Curtis, a 23-year-old student at Leeds University, attended a Jewish secondary school. His mother is white and grew up “very frum”, attending an independent shtiebel in north London, and his father is black, from Barbados. He has a strong Jewish identity, but at school, as one of only two Jews of black descent aside from an older Ethiopian Jew who was only there for  a year, he was made to feel different. 

Curtis, 23

“When I got to secondary school, I was definitely the ‘black boy’. In my first week, I was sent to my head of year eight times because the school considered my having my hair in braids an ‘extreme’ hairstyle. I had to have written permission in my homework diary allowing me to have this hairstyle. 

“At a parent-teacher meeting, one teacher didn’t comment on my progression, but only on how unacceptable it was to have my hair like this.”

His peers, meanwhile, would question him on his heritage. 

“They would ask whether I liked watermelon and chicken; any stereotype they could find from a TV show, they would try to apply to me. Younger kids didn’t believe I was Jewish; they thought I was pretending in order to go to a better school,” he recalls. 

“I was quite an emotional child so it did get to me because people always applied stereotypes I felt didn’t fit as I identified as being Jewish. But after a while I thought, you know what, if people want me to be this big angry black man then I guess I should fit the stereotype. 

“The ‘n’ word was also thrown about very regularly, so I started hitting people, but they left me alone when I started reacting.”

While he says the school wasn’t inclusive and some incidents went unrebuked, other incidents happened under the staff and parent radar. Sometimes he didn’t tell his parents what had occured and students knew they couldn’t report him for lashing out as they knew the racial slurs would get them in trouble.

Sadly Curtis is also used to being made to feel like an outsider in other arenas. On Simchat Torah about three years ago, he went with friends from his school and from another Jewish school to a Lubavitch synagogue. His friends all enjoyed dancing with the Sefer Torah but, when he got up to do the same, he was physically moved away.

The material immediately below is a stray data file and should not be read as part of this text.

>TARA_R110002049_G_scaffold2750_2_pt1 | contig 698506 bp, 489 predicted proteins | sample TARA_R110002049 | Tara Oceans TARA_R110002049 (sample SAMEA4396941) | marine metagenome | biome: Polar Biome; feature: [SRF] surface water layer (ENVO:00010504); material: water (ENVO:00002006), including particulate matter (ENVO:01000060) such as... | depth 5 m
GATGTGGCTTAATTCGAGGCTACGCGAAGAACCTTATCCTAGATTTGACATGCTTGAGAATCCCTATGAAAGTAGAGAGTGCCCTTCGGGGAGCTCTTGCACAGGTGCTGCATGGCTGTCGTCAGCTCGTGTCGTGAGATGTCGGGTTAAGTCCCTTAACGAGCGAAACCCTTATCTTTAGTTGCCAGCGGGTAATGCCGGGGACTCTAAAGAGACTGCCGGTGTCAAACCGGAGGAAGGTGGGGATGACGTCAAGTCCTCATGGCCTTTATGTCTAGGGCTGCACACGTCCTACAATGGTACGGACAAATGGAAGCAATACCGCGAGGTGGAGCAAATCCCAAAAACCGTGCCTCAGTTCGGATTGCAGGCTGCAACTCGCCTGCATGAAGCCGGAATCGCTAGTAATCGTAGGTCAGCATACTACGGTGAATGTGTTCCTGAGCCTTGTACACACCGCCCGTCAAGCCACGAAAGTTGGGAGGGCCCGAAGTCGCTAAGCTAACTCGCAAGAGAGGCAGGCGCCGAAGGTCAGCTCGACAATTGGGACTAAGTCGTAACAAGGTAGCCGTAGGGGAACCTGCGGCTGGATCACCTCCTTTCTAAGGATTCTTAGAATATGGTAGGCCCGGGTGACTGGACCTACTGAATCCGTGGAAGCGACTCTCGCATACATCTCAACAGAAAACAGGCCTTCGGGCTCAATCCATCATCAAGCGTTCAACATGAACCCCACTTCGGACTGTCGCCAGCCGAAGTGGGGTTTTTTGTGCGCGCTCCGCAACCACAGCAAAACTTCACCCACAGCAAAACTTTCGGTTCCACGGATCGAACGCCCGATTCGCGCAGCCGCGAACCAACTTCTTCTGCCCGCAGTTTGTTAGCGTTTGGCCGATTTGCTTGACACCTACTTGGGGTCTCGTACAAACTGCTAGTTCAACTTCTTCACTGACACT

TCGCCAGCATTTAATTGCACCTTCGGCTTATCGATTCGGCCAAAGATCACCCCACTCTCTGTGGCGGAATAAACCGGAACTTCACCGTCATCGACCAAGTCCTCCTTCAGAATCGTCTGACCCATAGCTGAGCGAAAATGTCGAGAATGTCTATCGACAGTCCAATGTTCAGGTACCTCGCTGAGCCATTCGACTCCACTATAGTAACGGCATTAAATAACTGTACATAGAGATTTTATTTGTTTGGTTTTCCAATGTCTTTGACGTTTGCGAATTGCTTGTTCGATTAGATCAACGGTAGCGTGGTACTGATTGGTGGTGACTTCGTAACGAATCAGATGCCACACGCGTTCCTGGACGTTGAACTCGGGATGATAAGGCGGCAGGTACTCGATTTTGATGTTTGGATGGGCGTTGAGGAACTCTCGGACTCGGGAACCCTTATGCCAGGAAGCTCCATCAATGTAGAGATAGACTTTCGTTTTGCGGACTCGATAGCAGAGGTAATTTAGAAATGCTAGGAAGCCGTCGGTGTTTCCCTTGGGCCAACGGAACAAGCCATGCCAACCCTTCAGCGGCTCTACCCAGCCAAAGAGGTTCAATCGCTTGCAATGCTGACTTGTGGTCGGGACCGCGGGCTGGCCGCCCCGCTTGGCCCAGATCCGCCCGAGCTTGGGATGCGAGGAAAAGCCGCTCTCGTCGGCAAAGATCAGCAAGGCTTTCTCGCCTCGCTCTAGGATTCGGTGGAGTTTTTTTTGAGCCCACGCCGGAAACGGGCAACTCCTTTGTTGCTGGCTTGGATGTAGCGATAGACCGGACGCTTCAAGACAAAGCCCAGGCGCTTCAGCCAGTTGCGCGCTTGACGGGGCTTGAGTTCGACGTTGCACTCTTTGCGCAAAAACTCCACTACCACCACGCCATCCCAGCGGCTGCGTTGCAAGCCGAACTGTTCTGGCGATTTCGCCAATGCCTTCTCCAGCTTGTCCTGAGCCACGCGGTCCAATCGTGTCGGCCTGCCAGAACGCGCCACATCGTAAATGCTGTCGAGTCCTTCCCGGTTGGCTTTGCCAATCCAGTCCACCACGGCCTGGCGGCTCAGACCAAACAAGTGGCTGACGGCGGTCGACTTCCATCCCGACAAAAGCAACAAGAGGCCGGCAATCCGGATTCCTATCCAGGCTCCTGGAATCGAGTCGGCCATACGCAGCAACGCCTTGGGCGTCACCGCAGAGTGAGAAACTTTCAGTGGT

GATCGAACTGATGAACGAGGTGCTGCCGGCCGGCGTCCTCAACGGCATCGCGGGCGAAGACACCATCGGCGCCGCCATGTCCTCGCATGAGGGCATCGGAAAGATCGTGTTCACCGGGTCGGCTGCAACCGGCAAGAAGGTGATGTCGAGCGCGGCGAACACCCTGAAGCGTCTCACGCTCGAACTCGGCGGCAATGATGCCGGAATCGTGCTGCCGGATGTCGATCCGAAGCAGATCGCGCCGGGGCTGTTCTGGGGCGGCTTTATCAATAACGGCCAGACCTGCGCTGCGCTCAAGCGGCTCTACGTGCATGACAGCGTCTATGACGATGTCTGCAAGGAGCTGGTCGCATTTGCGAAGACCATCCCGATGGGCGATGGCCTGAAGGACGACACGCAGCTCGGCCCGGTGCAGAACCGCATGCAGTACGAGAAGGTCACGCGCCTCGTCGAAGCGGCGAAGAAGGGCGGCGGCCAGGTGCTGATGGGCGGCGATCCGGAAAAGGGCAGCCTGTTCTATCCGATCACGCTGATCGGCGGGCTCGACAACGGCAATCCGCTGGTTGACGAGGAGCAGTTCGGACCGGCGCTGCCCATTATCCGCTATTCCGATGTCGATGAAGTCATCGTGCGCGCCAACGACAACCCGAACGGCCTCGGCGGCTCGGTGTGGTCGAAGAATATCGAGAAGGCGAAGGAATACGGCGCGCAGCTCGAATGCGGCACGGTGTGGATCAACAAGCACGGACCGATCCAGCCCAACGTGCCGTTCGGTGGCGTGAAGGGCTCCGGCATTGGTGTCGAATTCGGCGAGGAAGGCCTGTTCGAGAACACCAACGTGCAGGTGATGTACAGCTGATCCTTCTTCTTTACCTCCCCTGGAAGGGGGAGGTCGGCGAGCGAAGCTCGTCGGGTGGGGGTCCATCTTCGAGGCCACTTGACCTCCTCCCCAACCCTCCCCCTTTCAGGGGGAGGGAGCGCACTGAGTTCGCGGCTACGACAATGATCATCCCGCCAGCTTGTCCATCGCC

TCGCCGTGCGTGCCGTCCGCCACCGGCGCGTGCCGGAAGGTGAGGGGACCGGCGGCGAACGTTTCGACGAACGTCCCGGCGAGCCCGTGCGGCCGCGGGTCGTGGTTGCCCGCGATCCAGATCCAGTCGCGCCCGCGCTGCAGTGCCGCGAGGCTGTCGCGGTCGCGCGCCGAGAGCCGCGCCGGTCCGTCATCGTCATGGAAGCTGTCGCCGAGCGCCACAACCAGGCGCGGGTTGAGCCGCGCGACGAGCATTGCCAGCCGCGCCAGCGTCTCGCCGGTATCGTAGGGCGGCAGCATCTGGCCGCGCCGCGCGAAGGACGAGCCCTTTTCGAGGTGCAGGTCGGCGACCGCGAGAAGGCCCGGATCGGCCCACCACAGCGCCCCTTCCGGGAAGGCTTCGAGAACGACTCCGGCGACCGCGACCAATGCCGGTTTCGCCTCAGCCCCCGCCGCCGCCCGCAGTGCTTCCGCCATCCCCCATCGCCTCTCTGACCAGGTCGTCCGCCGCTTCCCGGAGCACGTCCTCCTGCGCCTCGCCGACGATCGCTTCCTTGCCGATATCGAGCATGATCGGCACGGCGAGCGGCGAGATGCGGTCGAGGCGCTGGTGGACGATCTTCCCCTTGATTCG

“He was very hurt by that,” says his mother, Liz. “A Jew is a Jew is a Jew,” she affirms. “Hitler wouldn’t have differentiated, so why do people in the community? I don’t know why Jews look down on each other – we are racist towards each other and colour shouldn’t come into it.”

Amanda agrees, arguing that Jews have experienced so much antisemitism they should think twice before behaving in a racist way towards others. 

“I’ve had sleepless nights worrying if my boys are going to be welcomed and accepted by their peers – who are very much influenced by their parents and the Jewish community as they grow up – or if they are going to have experiences like I did with that man. We should be educating our children now so we can change things.” 

Black lives matter

But Curtis is keen to emphasise that he does not feel alienated universally. His family attends New North London Synagogue, which they find extremely inclusive and welcoming. 

“It depends on the community,” he says, but it is shocking to hear him admit that people’s reactions to him have made him step back from practising his faith. 

He has also experienced prejudice from outside of the Jewish community because of his dual heritage. Liz recalls taking him to a concert when he was 16 and a police officer coming towards him with a sniffer dog. “He didn’t bring the dog near me or my mate, only to sniff Curtis. And while there is that attitude, there is a problem.”

Liz’s husband used to work in central London and, night after night, would be stopped by police. “The police force is massively racist and it racially profiles,” claims Liz. “I do have concerns for Curtis.”  

Her son has also experienced casual antisemitism as a student. “I’m the first Jew some people have met and there’s a lot of it about. If someone’s being stingy, it’s very normal for someone to say, ‘Oh, what a Jew!’ I feel like the whole country needs a revamp.”

From being made to feel like he has to constantly confirm his Jewish identity, choose whether he is white or black (“I’m a mixture of races”) and face up to anti-Jewish prejudice, Curtis is used to answering people’s questions and standing up for himself. 

“I was always labelled as being different so I don’t mind the questions if it helps people become less ignorant,” he says. 

But perhaps, after the Commission reports and implements its recommendations, Curtis, along with Amanda’s boys and others in the community, will have to do it less often.